Watching the war in Ukraine

Watching the war in Ukraine

Ukrainian forces fire howitzers at Russian positions near Makariv.

REUTERS/Maksim Levin

President Vladimir Putin said Sunday that Moscow will halt its military operation only "if Kyiv stops military operations and carries out well-known Russian demands." This is the same leader whose side twice agreed to and then violated a deal to evacuate civilians from the besieged city of Mariupol. On Monday, Russia said it would offer safe paths out of Kyiv, Mariupol, Kharkiv and Sumy, but some of the routes entail passage to Russia or Belarus, which Ukraine has called "immoral."

Ukraine says more than 11,000 Russian soldiers have been killed since the invasion began, more than 20 times Moscow’s only official death toll released to date. Roughly 1.5 million Ukrainians have already fled to neighboring European countries, raising the stakes for a common EU response to a refugee crisis that will surely worsen.


All eyes on Odessa. With Russian forces now occupying the southern city of Kherson, the Kremlin has its eye on its next big prize: Ukraine’s largest seaport of Odessa. On Sunday, Ukrainian President Volodymyr Zelensky warned that Russia will soon start bombing Odessa, a bustling city of 1 million. With Russian soldiers struggling in the face of fierce Ukrainian resistance, taking Odessa would be a big win for Putin. Controlling it would mean curtailing Ukraine’s access to imports of food and other supplies — and if Russia took control of Mariupol too, it would gain much of Ukraine's seacoast. Occupying Odessa would also put the Russians within striking distance of Transnistria, a breakaway Moldovan republic that could be Putin’s next target after Ukraine.

Diplomatic moves. Over the weekend, various world leaders spoke with Putin to try to negotiate an end to hostilities. French President Emmanuel Macron wants the Russian leader to protect nuclear sites after Friday’s assault on Europe’s largest nuclear power plant in southeastern Ukraine. Turkey’s President Recep Tayyip Erdogan urged Putin to declare a cease-fire. Finally, Israeli PM Naftali Bennett surprised observers by showing up in Moscow for a meeting in the Kremlin, where he offered to mediate as a neutral partner with strong ties to both Russia and Ukraine. Meanwhile, delegations from both Russia and Ukraine are set to meet on Monday in Belarus for a third round of peace talks.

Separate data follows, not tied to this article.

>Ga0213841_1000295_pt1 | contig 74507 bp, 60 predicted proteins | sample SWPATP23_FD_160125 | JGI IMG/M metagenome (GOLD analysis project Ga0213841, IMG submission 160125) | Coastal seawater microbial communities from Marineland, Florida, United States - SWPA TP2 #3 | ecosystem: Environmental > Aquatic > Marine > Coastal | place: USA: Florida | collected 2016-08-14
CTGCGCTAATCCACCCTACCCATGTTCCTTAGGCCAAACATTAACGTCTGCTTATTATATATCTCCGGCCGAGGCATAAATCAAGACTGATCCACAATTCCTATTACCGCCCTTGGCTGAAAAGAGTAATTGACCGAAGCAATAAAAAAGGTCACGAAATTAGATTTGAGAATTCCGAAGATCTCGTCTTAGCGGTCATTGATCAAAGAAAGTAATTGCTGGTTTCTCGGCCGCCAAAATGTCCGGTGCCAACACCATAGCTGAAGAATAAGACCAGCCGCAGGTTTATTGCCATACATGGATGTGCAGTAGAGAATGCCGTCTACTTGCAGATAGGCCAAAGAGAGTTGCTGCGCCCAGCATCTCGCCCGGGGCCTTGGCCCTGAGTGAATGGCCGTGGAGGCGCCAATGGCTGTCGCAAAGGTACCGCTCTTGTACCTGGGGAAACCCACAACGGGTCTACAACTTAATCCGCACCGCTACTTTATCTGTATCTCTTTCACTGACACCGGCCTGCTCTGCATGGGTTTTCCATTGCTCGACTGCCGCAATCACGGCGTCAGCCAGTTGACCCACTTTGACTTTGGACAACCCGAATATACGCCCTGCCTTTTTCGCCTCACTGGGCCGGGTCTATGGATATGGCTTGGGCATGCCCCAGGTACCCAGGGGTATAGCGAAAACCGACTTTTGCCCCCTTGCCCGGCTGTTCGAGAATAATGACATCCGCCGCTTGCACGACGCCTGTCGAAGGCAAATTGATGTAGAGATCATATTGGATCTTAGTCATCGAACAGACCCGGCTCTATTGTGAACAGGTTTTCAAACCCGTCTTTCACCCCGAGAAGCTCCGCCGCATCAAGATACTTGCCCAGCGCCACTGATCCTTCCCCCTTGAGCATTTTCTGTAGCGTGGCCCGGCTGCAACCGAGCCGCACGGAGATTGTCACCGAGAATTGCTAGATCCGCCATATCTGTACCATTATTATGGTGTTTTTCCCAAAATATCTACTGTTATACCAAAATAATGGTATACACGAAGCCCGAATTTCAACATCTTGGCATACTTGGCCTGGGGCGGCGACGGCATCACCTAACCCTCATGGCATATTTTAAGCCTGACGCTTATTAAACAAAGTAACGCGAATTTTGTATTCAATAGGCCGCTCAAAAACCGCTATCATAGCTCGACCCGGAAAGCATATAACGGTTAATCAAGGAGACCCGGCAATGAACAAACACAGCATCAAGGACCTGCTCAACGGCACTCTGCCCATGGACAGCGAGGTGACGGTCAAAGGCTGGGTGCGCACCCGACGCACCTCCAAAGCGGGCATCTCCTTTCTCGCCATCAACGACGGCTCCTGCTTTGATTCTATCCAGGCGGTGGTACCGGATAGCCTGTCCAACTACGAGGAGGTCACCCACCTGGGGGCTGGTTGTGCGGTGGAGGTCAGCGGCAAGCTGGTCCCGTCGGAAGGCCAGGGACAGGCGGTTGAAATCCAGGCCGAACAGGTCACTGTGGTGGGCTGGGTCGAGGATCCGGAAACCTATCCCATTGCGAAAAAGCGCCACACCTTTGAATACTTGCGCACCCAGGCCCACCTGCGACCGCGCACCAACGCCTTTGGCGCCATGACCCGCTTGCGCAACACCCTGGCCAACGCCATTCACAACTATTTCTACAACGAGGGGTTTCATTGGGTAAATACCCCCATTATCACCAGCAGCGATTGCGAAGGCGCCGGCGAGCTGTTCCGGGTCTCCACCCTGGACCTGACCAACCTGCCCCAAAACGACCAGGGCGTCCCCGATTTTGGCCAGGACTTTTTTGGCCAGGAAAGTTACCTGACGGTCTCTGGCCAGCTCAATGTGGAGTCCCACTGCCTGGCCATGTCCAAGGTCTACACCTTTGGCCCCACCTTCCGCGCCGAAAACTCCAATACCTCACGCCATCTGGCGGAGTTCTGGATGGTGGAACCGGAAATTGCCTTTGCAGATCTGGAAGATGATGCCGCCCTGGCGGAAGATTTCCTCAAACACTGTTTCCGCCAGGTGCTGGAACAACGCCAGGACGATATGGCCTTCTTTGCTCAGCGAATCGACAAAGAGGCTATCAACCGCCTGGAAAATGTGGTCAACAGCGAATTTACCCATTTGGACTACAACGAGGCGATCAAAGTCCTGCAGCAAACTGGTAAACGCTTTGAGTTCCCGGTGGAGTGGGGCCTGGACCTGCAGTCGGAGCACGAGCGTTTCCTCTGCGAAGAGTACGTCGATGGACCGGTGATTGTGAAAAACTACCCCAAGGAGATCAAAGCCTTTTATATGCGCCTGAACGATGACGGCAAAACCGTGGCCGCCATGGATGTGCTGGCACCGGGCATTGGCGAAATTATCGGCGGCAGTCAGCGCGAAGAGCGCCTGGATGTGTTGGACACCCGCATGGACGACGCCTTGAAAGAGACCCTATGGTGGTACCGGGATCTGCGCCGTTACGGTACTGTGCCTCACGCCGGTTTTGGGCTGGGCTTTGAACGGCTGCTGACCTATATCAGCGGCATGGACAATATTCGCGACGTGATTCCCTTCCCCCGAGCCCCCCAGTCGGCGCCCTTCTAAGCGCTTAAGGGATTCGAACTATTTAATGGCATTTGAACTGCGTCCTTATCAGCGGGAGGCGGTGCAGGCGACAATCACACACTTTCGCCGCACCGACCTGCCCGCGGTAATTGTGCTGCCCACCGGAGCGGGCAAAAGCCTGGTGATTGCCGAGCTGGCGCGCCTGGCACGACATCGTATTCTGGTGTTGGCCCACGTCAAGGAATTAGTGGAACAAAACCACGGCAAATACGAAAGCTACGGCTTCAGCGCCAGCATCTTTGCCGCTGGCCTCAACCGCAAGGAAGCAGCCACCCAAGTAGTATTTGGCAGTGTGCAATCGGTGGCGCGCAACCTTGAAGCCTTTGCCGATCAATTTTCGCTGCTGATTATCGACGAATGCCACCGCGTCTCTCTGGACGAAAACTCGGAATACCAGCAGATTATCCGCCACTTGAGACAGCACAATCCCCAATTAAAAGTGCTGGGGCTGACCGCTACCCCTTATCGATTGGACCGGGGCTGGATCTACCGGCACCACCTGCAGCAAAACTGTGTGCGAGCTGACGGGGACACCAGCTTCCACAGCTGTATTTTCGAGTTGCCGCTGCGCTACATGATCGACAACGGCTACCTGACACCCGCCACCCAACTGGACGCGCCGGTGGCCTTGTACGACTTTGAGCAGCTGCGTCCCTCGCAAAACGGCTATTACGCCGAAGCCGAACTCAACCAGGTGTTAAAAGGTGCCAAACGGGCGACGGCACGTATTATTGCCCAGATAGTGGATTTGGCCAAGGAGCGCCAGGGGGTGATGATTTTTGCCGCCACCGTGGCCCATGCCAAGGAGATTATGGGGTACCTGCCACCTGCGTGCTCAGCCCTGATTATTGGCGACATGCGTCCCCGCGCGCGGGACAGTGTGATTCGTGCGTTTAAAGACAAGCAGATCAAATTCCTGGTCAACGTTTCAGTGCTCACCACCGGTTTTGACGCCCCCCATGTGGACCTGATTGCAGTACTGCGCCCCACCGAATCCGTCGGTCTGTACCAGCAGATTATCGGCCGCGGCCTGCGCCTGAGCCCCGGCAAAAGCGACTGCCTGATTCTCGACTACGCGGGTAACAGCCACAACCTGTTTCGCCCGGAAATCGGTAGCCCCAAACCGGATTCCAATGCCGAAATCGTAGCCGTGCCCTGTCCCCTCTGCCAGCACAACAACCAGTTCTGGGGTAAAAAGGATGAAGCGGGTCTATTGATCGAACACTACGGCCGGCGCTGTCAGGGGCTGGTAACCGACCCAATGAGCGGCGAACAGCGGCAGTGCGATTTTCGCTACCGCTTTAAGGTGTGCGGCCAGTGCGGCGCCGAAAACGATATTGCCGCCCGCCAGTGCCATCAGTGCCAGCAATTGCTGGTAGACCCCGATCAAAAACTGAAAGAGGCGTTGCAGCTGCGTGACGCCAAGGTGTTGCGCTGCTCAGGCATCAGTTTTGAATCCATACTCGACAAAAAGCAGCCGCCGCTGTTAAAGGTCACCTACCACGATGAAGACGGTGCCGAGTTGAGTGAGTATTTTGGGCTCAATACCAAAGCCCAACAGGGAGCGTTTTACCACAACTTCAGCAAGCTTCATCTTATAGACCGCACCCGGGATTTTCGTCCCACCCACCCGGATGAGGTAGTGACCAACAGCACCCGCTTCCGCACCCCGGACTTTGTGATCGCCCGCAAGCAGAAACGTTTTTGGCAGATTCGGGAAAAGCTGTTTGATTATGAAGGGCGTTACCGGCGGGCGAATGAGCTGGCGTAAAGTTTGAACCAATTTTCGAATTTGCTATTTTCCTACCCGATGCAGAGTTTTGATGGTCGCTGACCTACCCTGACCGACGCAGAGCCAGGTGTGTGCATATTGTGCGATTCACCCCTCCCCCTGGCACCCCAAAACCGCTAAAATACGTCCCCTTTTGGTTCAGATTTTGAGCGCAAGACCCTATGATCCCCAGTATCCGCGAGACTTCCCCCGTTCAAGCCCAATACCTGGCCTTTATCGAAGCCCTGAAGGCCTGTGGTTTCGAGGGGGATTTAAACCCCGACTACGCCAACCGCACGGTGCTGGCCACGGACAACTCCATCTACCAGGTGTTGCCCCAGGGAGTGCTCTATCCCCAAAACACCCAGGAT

Russians feel the economic pain. On Saturday, Mastercard and Visa suspended their operations in Russia, the latest Western firms to do so. Russians can continue using Mastercard and Visa for domestic purchases until the cards expire. But internationally issued cards will no longer work, and domestically issued cards can no longer be used for international purchases — all as the ruble is becoming increasingly worthless. Although Putin called Western sanctions against Russia’s economy a declaration of war, US Sec. of State Antony Blinken warned on Sunday that even tougher economic punishment — perhaps this time banning imports of Russian oil — could be on the way. (Brent oil prices soared to almost $130 a barrel in anticipation of the ban). Still, the West has so far rebuffed Zelensky’s call for a no-fly zone, sticking to its strategy of slowly choking the Russian economy while keeping itself out of a military conflict that could spark a wider European or world war.
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